Transport Investments Inc.
Transport Investments Inc. aims to reach a half-billion dollars in revenue by adding to its family of trucking and logistics companies.
By Russ Gager
The trucking industry has been consolidating over the last few years, so Transport Investments Inc. (TII) moved quickly to take advantage of it. Within TII, there are five trucking companies: American Transport, Greentree Transportation, Aetna Freight Lines, American Wind Transport Group and Marathon Transport. Its logistics arms include TII Logistics and Simplified Rail Logistics, with its origins dating back to 1986. TII has a fleet of approximately 800 owner/operators and eight terminals throughout the United States.
“We needed private equity to support us in achieving our growth and acquisition objectives,” President, CEO and co-founder Douglas McAdams declares. “Five years ago, we identified 10 companies we wanted to buy. Five years later, five of them were sold, and at that rate, soon they’ll all be consolidated.”
So nearly one-and-a-half year ago, TII partnered with Revelstoke Capital Partners, a private equity firm, to provide financing for its growth objectives and acquisitions. “We had excellent relationships with our banks and TII was debt-free, but we couldn’t write the kinds of checks that needed to be written to buy significantly sized companies,” McAdams insists. “Revelstoke Capital Partners has been very instrumental in helping us identify prospects and formulate a strategy for acquisition.
“We are constantly evaluating numerous acquisition opportunities and are looking for the right strategic and cultural fit,” McAdams continues. “We expect to add meaningful revenue from acquisitions in 2016. This industry is growing and the market is highly fragmented. We believe that scale, density in our markets, superior customer/agent service and diversification will be critical factors to achieving long-term success and growth.
“I expect to see the big getting bigger and the number of market competitors to contract as the pace of mergers and acquisitions in the industry continues,” he says. “Our goal is to be a half-billion-dollar company in the next two to three years.” While Revelstoke Capital Partners owns a majority of TII’s stock, McAdams, his family and key TII employees continue to hold a significant minority share of the company. TII ranks among the top 40 general commodities carriers and is listed among the top 12 flatbed/specialized carriers in the United States.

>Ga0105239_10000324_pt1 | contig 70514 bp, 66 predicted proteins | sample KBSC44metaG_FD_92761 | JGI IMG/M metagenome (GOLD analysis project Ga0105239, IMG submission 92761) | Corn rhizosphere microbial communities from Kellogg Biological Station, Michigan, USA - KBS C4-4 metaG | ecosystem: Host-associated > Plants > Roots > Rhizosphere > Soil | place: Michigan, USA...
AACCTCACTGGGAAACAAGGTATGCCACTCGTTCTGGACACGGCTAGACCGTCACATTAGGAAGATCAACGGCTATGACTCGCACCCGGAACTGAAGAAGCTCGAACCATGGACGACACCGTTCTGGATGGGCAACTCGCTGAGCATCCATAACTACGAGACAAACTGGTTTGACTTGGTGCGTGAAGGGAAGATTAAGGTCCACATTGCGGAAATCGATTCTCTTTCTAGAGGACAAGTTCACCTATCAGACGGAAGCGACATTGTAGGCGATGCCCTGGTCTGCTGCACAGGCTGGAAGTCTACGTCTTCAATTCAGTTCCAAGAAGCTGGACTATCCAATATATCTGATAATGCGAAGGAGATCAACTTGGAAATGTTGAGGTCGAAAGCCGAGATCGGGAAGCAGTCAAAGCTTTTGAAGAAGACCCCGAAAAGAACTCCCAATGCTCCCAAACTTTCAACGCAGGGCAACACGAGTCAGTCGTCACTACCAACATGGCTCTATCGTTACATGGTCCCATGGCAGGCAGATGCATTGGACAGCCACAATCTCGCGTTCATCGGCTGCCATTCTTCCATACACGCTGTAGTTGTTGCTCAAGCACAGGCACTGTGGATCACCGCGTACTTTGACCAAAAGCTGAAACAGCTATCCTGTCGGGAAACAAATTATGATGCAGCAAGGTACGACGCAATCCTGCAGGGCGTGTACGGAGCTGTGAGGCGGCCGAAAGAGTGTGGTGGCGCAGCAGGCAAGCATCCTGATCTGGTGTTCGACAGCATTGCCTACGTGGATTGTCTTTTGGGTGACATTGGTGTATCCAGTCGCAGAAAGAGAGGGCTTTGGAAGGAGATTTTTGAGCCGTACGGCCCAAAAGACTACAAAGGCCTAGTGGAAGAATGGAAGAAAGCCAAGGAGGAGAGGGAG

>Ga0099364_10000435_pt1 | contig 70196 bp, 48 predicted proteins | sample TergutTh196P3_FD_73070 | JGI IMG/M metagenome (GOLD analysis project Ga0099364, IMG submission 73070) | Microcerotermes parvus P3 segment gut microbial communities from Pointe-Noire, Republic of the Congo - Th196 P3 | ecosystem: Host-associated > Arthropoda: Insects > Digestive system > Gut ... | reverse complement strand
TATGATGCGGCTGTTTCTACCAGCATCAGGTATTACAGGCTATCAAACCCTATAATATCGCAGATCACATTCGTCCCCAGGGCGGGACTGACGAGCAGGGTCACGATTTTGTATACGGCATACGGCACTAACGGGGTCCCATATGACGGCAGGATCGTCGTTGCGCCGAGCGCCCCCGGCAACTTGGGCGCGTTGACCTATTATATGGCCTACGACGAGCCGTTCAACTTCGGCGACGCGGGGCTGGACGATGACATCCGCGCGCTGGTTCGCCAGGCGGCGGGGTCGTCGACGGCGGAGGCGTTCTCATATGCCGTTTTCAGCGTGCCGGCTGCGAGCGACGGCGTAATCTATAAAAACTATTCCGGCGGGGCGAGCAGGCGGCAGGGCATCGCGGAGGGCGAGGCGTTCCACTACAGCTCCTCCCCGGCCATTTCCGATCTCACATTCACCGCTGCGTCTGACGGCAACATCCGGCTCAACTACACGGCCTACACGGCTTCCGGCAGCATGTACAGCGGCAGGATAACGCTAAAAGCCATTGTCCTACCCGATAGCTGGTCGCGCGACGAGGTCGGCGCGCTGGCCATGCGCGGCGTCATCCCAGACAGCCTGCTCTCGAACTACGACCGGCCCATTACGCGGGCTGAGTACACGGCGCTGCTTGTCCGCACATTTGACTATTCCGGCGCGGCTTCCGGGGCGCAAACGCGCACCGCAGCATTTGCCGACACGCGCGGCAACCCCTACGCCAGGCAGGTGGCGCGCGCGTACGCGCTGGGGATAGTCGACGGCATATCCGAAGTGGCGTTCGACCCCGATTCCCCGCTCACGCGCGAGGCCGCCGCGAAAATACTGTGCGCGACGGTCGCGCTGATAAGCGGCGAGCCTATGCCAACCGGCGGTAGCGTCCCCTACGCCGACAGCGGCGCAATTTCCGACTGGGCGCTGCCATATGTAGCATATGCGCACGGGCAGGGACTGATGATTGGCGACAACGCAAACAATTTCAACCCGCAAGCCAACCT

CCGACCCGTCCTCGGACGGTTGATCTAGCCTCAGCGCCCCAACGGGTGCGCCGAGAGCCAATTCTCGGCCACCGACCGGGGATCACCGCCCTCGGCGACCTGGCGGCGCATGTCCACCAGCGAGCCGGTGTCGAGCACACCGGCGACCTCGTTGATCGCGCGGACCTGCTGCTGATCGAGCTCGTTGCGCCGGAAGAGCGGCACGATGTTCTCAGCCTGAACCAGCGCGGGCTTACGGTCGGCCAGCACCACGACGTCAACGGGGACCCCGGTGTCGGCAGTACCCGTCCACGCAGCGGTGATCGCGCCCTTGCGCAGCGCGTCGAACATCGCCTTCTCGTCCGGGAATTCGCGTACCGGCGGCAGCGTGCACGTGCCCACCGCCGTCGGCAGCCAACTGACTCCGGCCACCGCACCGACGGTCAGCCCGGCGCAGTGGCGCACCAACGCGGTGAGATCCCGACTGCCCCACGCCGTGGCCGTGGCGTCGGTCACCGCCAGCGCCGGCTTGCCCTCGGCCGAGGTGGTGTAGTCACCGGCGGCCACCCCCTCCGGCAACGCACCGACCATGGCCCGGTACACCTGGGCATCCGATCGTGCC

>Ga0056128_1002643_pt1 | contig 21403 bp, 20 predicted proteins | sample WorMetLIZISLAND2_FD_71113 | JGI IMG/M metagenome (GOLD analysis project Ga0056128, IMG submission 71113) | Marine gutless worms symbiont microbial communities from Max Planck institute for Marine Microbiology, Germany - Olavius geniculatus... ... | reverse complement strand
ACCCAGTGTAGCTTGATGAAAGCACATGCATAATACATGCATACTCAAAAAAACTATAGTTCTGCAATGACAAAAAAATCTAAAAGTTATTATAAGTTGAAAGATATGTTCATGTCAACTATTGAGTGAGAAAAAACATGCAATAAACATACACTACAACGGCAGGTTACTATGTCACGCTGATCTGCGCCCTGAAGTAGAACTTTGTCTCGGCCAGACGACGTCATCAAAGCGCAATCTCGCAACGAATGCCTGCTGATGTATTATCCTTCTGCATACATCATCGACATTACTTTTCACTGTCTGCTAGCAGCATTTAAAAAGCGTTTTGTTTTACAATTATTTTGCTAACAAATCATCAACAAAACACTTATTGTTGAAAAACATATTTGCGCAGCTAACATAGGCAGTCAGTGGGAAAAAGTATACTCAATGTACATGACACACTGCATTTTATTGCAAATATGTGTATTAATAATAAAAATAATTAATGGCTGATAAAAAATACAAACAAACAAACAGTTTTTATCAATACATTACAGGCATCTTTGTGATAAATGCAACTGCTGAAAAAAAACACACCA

“The reason we have different brands is that there are different leaders in charge of each business segment, and each leader has a different approach to attracting agents, owner/operators and customers,” McAdams explains. “Our programs for our owner/operators and agents are not the same across our brands. I always tell people that our goal is to be the Kellogg’s of the trucking industry. We don’t care which brand you decide that you like – we just don’t want you eating Quaker Oats.
“Importantly, our back-office systems and procedures are fully integrated,” McAdams adds. “While we have different brands, we are one company, one culture and we have the benefit of leveraging best operational practices company-wide for the benefit of our agents, end-customers and owner/operators.”
TII’s companies primarily serve the industrial, building materials and manufacturing industries. Less than 15 percent of its business is from the oil and gas industries. TII’s companies haul sand for fracking and construction materials to build cryogenic and cracking plants. These plants break oil and natural gas into different products such as propane, kerosene, diesel and other components.
The price drops in a barrel of oil have changed the materials that TII’s companies ship. The cost of railroad transportation – which is fixed for a barrel of oil – increases proportionately when the price of oil drops. So more pipelines are being built, which means TII’s companies are hauling more pipe, pumping and pipeline equipment. Also, new pipelines are being built to support plants that produce liquefied natural gas. “We are the equivalent of Saudi Arabia when it comes to gas,” McAdams asserts about the United States.
TII companies also are moving oil rigs from North Dakota to New York and Pennsylvania, because the cost of production is lower there. “While we were moving the drilling rigs, we were following the price of oil down,” McAdams remarks.
TII also serves the renewable energy industry. A company TII founded, American Wind Transport Group LLC, specializes in transporting components such as the blades of wind turbines. Spun off in 2012 from American Transport, it is now a direct subsidiary of TII. McAdams asserts that American Wind Transport Group LLC has one of the largest fleets of blade, schnable and specialized trailers used to transport the various tower components in the industry. “This division has nearly doubled its revenue in the past two years, and its prospects look bright,” he says.